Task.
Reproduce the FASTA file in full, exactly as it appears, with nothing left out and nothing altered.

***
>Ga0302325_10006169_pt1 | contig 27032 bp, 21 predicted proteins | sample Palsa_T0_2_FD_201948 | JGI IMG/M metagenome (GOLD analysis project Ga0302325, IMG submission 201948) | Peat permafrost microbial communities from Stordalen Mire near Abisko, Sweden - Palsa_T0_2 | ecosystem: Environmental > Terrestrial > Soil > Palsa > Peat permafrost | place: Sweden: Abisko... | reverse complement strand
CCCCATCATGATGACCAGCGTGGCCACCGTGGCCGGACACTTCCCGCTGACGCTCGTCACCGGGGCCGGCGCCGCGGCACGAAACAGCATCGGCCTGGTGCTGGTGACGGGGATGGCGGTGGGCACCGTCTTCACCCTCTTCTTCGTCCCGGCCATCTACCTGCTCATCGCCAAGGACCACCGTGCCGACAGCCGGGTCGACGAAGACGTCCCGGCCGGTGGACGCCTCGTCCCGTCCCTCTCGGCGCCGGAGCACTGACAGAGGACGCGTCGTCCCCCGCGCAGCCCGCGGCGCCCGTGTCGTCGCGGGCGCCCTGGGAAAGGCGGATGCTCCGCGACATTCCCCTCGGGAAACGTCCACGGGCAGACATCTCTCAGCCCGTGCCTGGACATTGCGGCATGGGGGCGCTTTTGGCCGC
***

>Ga0302325_10006169_pt1 | contig 27032 bp, 21 predicted proteins | sample Palsa_T0_2_FD_201948 | JGI IMG/M metagenome (GOLD analysis project Ga0302325, IMG submission 201948) | Peat permafrost microbial communities from Stordalen Mire near Abisko, Sweden - Palsa_T0_2 | ecosystem: Environmental > Terrestrial > Soil > Palsa > Peat permafrost | place: Sweden: Abisko... | reverse complement strand
CCCCATCATGATGACCAGCGTGGCCACCGTGGCCGGACACTTCCCGCTGACGCTCGTCACCGGGGCCGGCGCCGCGGCACGAAACAGCATCGGCCTGGTGCTGGTGACGGGGATGGCGGTGGGCACCGTCTTCACCCTCTTCTTCGTCCCGGCCATCTACCTGCTCATCGCCAAGGACCACCGTGCCGACAGCCGGGTCGACGAAGACGTCCCGGCCGGTGGACGCCTCGTCCCGTCCCTCTCGGCGCCGGAGCACTGACAGAGGACGCGTCGTCCCCCGCGCAGCCCGCGGCGCCCGTGTCGTCGCGGGCGCCCTGGGAAAGGCGGATGCTCCGCGACATTCCCCTCGGGAAACGTCCACGGGCAGACATCTCTCAGCCCGTGCCTGGACATTGCGGCATGGGGGCGCTTTTGGCCGC